North Korean Defector Claims South Korea's Intelligence Service Blackmailed Him

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A family rides bicycles along a barbed-wire fence of the Demilitarized Zone (DMZ) separating North and South Korea, on Ganghwa island on May 24. ED JONES/AFP/Getty Images

A North Korean who defected to South Korea along with several others in 2016 now claims he was blackmailed into doing so.

Ho Kang Il, a North Korean restaurant manager and his staff of 12 women defected to South Korea after the National Intelligence Service (NIS) coerced them.

"Originally, I was a cooperator of the NIS and brought information to them," Ho told South Korea's Yonhap news agency. "They threatened that unless I come to the South with the employees, they would divulge to the North Korean Embassy that I had cooperated with the NIS until then."

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Korean People's Army soldiers stand before the Military Demarcation Line (MDL) at the truce village of Panmunjom on the North Korean side of the Demilitarised Zone (DMZ) separating North and South Korea on June 11, 2018 ED JONES/AFP/Getty Images

The intelligence agency allegedly first lured Ho into defecting, promising him that he and his staff would be allowed to open a restaurant in South Korea's capital, Seoul. However, when Ho appeared reluctant to leave North Korea permanently, he claims agents threatened him.

"I had no choice but to do what they told me to," Ho said. He also explained that his employees did not know their fate until they had boarded the plane, believing they were headed to a restaurant in southeast Asia.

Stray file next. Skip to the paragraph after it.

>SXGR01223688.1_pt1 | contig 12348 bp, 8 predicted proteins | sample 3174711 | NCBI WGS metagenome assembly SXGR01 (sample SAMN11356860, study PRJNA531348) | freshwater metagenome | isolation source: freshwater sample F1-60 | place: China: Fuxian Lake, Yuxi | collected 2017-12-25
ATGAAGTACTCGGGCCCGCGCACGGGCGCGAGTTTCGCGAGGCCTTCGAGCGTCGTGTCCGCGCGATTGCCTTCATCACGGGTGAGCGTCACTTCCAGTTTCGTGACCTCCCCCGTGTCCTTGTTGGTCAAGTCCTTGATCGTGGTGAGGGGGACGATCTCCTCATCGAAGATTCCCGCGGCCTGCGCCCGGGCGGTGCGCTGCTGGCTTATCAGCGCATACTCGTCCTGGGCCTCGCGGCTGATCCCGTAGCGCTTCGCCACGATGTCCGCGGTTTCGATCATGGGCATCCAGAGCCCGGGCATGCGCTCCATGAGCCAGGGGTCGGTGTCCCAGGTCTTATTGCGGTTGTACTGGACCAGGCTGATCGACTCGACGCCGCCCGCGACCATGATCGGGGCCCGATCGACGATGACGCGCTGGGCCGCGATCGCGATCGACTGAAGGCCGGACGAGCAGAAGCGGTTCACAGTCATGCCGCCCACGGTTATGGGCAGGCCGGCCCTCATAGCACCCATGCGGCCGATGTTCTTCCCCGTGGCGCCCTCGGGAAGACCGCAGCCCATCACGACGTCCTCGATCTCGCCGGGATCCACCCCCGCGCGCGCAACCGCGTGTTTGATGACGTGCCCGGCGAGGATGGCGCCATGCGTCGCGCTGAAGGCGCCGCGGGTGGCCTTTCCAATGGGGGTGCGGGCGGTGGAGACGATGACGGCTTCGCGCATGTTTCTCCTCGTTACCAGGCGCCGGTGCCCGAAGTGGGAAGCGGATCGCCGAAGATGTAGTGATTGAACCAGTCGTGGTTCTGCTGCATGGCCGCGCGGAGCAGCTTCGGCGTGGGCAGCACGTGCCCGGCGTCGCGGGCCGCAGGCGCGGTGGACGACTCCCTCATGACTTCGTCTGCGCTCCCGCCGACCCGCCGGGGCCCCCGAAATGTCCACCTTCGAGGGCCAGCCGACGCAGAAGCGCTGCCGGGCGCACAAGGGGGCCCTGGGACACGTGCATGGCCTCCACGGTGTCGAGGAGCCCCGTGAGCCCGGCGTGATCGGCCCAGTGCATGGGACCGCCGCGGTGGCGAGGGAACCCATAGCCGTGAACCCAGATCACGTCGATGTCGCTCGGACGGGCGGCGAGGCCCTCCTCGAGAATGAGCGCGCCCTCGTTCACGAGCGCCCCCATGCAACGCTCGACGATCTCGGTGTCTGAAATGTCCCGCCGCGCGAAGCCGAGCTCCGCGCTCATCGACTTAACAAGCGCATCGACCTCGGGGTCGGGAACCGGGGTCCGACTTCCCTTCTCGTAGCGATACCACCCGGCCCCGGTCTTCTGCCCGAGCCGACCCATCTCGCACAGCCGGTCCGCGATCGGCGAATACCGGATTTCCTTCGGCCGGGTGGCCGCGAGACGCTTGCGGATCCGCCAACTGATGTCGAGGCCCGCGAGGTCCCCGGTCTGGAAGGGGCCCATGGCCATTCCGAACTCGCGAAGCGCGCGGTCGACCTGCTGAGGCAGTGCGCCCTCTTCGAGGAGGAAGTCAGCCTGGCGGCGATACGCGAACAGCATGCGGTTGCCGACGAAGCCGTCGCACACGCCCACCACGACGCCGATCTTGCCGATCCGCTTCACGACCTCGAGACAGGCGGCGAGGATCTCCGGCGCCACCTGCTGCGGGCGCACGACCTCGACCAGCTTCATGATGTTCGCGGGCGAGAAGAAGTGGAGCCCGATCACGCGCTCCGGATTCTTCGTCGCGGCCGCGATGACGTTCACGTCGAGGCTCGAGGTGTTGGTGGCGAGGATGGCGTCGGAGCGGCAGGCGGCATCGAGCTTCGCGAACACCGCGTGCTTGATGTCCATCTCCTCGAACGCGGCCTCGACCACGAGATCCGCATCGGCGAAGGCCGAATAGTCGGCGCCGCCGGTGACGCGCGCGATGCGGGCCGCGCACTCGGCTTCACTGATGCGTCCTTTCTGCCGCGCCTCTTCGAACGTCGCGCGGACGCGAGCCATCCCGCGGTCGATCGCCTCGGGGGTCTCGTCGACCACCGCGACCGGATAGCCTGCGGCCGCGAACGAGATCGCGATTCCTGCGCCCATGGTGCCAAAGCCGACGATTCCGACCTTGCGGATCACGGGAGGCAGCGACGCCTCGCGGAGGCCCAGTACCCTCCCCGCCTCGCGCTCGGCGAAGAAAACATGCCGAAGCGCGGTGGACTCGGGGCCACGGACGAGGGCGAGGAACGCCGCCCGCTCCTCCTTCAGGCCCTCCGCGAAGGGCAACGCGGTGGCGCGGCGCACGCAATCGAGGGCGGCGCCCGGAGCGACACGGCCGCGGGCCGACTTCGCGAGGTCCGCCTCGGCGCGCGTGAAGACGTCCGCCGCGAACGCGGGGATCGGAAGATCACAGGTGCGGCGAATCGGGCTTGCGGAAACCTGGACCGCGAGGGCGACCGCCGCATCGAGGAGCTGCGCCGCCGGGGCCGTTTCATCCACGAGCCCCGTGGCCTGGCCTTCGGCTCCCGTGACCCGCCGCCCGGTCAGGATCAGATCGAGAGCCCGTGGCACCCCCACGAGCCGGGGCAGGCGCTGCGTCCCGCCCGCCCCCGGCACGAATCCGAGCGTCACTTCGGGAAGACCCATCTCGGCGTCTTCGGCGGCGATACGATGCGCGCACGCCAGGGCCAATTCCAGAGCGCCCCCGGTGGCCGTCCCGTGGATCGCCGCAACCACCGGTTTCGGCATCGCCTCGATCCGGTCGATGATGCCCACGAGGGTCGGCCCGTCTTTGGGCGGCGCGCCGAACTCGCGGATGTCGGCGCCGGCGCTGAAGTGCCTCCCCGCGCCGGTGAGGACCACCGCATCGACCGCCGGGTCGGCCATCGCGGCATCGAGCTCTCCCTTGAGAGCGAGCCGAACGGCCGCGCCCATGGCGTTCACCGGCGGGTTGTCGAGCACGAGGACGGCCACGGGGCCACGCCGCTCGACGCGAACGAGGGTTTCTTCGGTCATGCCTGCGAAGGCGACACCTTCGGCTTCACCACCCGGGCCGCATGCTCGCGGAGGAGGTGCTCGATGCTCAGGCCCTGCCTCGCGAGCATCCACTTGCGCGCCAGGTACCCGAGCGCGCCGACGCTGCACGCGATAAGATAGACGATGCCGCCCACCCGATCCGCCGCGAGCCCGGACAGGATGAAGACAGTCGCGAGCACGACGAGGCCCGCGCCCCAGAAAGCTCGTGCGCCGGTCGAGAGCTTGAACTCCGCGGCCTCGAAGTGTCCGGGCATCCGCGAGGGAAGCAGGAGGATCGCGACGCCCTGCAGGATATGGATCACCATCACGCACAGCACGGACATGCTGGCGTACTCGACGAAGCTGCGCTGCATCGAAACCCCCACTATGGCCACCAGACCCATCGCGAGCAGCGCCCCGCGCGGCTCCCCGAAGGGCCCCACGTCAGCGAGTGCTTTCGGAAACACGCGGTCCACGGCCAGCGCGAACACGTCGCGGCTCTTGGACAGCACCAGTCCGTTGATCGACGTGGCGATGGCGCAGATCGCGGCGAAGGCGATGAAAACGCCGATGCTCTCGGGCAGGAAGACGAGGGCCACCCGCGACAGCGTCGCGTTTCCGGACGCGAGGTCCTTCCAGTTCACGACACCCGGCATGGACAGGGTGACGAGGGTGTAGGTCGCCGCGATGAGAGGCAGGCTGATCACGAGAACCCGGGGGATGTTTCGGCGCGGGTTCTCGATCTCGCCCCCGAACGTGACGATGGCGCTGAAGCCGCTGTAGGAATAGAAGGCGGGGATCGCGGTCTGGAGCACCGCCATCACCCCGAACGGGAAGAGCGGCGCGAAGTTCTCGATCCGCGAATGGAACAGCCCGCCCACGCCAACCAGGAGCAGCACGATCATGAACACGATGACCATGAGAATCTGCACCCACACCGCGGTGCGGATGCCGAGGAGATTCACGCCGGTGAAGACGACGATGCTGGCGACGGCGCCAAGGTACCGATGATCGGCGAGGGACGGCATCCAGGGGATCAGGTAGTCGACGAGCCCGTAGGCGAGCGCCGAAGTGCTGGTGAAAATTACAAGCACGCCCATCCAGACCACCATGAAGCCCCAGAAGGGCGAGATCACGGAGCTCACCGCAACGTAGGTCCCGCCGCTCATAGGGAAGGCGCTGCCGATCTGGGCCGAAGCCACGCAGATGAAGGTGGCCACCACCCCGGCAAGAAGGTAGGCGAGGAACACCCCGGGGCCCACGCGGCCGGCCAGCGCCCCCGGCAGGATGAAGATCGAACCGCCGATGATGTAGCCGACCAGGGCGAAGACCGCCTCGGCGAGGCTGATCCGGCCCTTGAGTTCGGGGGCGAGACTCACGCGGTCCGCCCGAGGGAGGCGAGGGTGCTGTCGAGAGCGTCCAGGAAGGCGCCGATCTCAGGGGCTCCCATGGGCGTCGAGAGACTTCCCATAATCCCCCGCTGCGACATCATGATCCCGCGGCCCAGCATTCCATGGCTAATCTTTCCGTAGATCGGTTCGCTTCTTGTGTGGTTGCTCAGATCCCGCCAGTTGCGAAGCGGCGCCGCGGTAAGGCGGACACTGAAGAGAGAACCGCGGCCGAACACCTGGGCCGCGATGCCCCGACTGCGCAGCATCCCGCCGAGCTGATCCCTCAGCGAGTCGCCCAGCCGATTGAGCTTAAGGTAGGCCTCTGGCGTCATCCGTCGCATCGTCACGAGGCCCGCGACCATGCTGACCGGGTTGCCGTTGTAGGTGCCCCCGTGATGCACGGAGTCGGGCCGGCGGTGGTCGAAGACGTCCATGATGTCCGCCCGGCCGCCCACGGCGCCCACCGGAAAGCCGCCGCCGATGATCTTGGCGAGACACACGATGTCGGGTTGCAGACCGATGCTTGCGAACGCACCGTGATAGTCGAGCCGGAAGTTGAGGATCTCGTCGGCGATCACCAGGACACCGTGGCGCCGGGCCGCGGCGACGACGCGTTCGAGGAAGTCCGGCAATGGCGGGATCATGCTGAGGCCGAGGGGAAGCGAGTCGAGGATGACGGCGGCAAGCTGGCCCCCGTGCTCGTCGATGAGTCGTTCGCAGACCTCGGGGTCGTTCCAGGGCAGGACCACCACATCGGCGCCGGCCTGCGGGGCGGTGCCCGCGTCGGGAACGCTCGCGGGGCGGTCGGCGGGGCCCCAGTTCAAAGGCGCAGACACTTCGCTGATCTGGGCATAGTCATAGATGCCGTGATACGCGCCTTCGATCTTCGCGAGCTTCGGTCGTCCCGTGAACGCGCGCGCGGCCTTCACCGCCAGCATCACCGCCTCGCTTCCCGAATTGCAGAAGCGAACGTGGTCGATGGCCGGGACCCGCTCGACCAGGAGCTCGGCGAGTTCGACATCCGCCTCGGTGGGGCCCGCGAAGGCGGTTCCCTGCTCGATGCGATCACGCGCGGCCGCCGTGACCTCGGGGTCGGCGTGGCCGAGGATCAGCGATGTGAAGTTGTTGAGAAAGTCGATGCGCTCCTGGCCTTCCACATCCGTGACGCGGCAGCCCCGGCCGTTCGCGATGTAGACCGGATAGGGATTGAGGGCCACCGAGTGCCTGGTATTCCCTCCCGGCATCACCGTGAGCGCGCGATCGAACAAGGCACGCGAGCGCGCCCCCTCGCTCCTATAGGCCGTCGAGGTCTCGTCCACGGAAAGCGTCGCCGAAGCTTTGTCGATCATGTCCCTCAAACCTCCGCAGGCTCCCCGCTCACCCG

The intelligence's alleged actions would have taken place under the government of impeached and imprisoned ex-President Park Geun-hye. Questions about the North Korean defectors were first raised two months ago after a South Korean television channel aired interviews with Ho and three of his staff members. In the broadcast, the four defectors appeared with their faces blurred and said they had been coerced into leaving North Korea, the BBC reported.

Last week, the UN special rapporteur on human rights in North Korea, Tomás Ojea Quintana, said that a thorough and independent investigation into the case is needed, calling for a formal inquiry.

"There is a need to respect their rights as victims. When I say victims, I am implying that they were subject to some kind of deceit in regard to where they were going," Quintana said, German broadcaster Deutsche Welle reported.

The South Korean government offers defectors $860,000 if they cross into the country and provide intelligence that improves the country's security. The amount was previously just over $200,000, but was quadrupled last year.

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A family rides bicycles along a barbed-wire fence of the Demilitarized Zone (DMZ) separating North and South Korea, on Ganghwa island on May 24. ED JONES/AFP/Getty Images

According to Ho, the South Koreans also disclosed his and his employees' defection to the public without their consent. He also claimed that he and some of his staff wish to return to North Korea, feeling completely lost and abandoned in South Korea.

"Even if I get punished, I will go back to my hometown. The NIS of the Park Geun-hye government thoroughly took advantage of me and then abandoned me," Ho told Yonhap. "Some of the employees that I'm in contact with all say they want to go back to their hometown."

For its part, the government of North Korea has called for the defectors return, saying they were kidnapped by the south.

As for Ho and many of the other restaurant workers, the just wants to return home and for the truth to be revealed.

"In order for us to go back home, truth must first be uncovered," Ho said. "In the course of finding the truth, it should be made public how the NIS of the previous government thoroughly took advantage of me and the female employees."

North Korean Defector Claims South Korea's Intelligence Service Blackmailed Him | World
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